This established dichotomy sets up a beautiful switch when they arrive at the training camp. He takes to it easily, and she is absolutely stifled. The reversal is well earned and perfectly in keeping with who these characters are. Of course Arnaud takes to the regimentation of the army. He just needs someone to point him in a direction, and he will start walking. Madeleine, however, is not built to take orders or become a cog in some greater wheel. Her goal is to be the whole damn machine.

Because this is no place for her, she heads off into the woods, and because as ever, he just needs a direction, he follows her. This sets up the film’s gorgeous final act, which I will not spoil here. Suffice it to say they learn what it really takes to survive apart from the rest of the world. “Knowing how to pass the time – not doing or thinking about anything in particular – that’s surviving,” he tells her. No matter where you are or who you are with, life is about filling those endless days when nothing may happen, but it feels like anything could. That is survival. That is summer.

See it? Yes.

Monday, May 25, 2015

Now Watch This: Assault on Precinct 13

By Sean Patrick Leydon

The Lone Ranger and Tonto are surrounded by a group of natives.
The Lone Ranger turns to Tonto and says, “Indians. Indians all around! Well, Tonto, ol’ Kimosavee, it looks like we’re finished.”
Tonto replies: “What you mean … ‘We?’”
– Mad Magazine No. 38 (1958)

Modern action films are much more predictable than their predecessors. With many action movies containing similar pacing and messages, the genre has become thoroughly homogenized. What makes Saving Private Ryan feel similar to Mission Impossible or other action films? They bombard the senses with big, flashy action sequences, and they pull at many of the same heartstrings: family, honor, respect, martial prowess, patriotism, etc.

Today, we’re taking a look at John Carpenter’s Assault on Precinct 13. It covers a lot of genres: cop flick, drama, thriller, cult. These days, we’d call it action, but now, that implies top-tier CGI budgets and the slickest editing known to man. Assault is different. Its moments of violence are more sickening and human. The feeling of the film is akin to Crash being bludgeoned over the head with Night of the Living Dead – a Reese’s Peanut Butter Cup of gang violence and racial tension.

There’s a trend in recent action films to ignore a character's ethnicity until it can become the subject of a shallow joke. I see this often when action films have a gang of heroes from racially diverse backgrounds, as in the remake of The Italian Job when Mark Wahlberg introduces his crew. We meet a crew of stylin’ white men with cool specialties and one black guy who likes to blow stuff up. It’s easy to pick on a flashy action movie, but do you remember that one time in Full Metal Jacket? When the troops are negotiating with a prostitute and the black soldier becomes the butt of the “too beaucoup” joke? Amid the horror of war and mounds of existential searching, Kubrick manages to find room for a well-hung black man joke.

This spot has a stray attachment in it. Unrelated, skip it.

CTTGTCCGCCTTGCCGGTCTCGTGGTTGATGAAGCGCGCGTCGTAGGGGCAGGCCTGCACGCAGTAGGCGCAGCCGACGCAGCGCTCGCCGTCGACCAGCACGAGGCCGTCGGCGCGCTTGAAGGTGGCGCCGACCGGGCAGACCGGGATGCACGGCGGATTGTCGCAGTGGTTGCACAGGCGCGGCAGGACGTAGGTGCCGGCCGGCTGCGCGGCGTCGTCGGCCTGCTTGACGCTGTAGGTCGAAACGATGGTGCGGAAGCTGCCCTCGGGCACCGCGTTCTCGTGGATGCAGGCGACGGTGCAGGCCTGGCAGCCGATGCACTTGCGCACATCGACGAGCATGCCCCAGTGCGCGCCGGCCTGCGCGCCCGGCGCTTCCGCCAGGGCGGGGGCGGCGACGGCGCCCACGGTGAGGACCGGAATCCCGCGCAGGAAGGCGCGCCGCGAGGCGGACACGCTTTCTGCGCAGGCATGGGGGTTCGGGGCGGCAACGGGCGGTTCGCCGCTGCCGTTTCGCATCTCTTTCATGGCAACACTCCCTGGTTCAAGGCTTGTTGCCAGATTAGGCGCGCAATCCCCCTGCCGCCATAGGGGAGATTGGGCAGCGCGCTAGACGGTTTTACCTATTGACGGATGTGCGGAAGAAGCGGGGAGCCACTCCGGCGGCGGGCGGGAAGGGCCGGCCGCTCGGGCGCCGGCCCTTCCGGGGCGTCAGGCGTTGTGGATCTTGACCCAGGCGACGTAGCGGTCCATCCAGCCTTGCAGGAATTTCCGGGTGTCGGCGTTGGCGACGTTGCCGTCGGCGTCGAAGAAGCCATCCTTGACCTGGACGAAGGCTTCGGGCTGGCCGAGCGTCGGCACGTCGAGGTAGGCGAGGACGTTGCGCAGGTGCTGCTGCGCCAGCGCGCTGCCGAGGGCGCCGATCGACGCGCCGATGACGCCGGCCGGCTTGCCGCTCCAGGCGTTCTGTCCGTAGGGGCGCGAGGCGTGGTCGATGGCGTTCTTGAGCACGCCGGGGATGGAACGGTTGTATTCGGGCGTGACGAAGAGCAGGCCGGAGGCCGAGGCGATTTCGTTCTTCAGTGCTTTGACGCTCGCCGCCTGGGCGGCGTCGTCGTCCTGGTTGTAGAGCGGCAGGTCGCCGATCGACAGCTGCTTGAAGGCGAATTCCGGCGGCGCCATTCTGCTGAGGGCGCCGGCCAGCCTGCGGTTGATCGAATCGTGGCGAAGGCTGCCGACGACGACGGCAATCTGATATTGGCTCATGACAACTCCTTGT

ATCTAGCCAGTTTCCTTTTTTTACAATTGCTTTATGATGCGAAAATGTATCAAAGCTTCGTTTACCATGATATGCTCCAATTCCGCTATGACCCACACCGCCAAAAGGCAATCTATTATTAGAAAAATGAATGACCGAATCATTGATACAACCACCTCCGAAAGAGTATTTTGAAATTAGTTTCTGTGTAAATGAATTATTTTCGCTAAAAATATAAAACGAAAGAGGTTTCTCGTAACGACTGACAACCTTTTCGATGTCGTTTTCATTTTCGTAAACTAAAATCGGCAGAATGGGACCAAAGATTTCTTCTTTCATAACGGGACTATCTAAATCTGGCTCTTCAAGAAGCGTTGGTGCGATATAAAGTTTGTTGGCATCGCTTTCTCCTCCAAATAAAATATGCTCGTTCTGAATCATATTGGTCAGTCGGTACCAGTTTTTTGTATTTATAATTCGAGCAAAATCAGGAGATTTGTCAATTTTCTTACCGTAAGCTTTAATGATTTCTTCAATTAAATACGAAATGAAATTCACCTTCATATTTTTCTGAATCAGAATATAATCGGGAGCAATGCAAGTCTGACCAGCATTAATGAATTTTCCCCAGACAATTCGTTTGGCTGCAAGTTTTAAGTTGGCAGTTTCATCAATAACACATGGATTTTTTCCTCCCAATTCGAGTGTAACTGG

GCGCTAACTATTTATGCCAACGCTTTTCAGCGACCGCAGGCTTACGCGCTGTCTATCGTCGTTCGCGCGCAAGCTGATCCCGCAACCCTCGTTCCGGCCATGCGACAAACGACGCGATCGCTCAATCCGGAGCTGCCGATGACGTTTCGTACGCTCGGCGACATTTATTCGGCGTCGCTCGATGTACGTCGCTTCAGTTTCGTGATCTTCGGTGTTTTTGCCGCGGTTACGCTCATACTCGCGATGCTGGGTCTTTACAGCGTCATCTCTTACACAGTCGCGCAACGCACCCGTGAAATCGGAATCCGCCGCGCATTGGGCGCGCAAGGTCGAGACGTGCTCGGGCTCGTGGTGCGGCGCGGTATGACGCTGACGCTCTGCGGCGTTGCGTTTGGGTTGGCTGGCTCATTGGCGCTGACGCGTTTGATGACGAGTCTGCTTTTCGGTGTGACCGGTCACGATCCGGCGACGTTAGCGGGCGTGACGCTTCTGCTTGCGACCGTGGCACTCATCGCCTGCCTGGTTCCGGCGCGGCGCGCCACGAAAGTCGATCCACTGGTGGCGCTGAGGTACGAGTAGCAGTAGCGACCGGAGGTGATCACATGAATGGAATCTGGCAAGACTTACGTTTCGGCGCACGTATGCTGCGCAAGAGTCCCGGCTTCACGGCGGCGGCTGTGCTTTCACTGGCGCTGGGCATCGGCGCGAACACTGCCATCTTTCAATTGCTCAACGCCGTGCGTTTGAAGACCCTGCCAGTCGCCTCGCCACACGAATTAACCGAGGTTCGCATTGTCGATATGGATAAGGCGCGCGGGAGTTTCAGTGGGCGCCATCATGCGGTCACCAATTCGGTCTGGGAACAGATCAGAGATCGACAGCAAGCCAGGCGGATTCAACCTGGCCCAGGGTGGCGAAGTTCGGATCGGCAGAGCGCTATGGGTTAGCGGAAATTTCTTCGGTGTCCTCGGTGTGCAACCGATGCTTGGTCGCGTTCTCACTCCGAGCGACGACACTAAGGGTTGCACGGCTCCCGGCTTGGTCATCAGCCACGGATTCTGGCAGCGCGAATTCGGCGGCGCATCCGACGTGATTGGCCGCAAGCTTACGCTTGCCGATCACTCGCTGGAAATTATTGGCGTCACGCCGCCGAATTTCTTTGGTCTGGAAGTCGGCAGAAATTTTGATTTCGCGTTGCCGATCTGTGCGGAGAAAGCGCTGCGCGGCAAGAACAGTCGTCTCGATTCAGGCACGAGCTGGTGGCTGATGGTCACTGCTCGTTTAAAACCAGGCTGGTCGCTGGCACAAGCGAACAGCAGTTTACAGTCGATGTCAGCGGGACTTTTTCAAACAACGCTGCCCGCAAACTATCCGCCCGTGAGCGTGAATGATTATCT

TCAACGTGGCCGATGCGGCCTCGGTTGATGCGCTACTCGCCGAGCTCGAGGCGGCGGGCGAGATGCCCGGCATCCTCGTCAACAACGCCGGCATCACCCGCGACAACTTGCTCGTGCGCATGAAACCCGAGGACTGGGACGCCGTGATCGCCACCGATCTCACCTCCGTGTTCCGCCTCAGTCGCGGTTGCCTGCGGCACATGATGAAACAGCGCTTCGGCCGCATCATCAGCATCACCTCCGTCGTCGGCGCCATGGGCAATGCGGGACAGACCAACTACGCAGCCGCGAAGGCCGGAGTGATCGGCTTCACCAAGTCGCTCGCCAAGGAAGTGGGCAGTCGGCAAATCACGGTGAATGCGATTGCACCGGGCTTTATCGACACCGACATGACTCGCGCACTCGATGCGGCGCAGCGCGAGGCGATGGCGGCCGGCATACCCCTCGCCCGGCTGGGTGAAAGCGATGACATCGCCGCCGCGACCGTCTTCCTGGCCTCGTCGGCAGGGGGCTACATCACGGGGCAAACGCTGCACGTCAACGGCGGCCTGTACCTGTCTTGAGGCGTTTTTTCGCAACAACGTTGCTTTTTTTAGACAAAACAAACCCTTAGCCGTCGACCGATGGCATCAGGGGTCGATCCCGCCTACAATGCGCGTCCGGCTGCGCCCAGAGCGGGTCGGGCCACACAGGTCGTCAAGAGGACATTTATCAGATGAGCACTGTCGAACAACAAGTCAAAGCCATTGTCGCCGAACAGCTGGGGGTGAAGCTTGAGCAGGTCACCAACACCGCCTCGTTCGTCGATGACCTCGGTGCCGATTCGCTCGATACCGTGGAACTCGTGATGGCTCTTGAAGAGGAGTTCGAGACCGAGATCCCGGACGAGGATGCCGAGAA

There is a different atmosphere in Assault. The actors are different shades, but race is addressed in more serious and realistic ways. As Ethan, a black lieutenant, familiarizes himself with the police station he just took command of, the white receptionist Leigh asks him if he would like coffee. As Ethan accepts her offer, she asks, “Black?” to which he responds with a smile and says, “For over 30 years.” The joke falls on its ass with her. There’s no ribaldry. The conversation just continues as they get to know each other.

Another aspect that sets Assault apart is a sense of equality between the law and the outlaw. Criminals and police are both capable of bumbling stupidity or impressive insight into the real world, and this holds true in Carpenter’s vision. This pleases me to no end. The relentless othering of antagonists in film grosses me out. The distillation of conflict into a Smart Good Guy-Dumb Bad Guy binary is neither inclusive of what we observe in life nor conducive to good storytelling. Still, this staid form of conflict has become the expectation of the action genre.

The film opens with a negative depiction of police. As the film progresses, we meet characters we like and dislike on either side of the law. Conflicts blossom among many characters and groups, and we encounter the kind of classic inter-group conflict that arises in every zombie siege flick.

On a filmmaking level, parts of the film read as both more brutal and quainter than other similar films. Some of this is due to the inventiveness of Carpenter, while some of it is due to the era in which it was made. Of the many subtle aspects of Assault that set it apart from the action genre, my favorite is the treatment death receives. When characters die in action movies, we are accustomed to melodrama: “Tell my wife thing X,” or pulling the pin on the grenade, whatever. There’s a brief second life in which dying characters set things right in the world. In Assault, when you die, your ruined body falls to the ground – because you are dead, and that is what dead people do.

Mad Magazine No. 38 (1958); drawing by E. Nelson Bridwell
We’re familiar with rhythm in action films as simple as: The terrorists did X, so the commandos must complete Y. The sense of foreboding that Assault manages is largely due to the mysterious motivations of its silent antagonists. The result is that the film feels like less of a gimme and more layered with dread than other films. The violence depicted in Assault is random and chaotic. In action films, the main draw is the risk of death and how our hero overcomes it, but the hero is always aware of the source of the danger.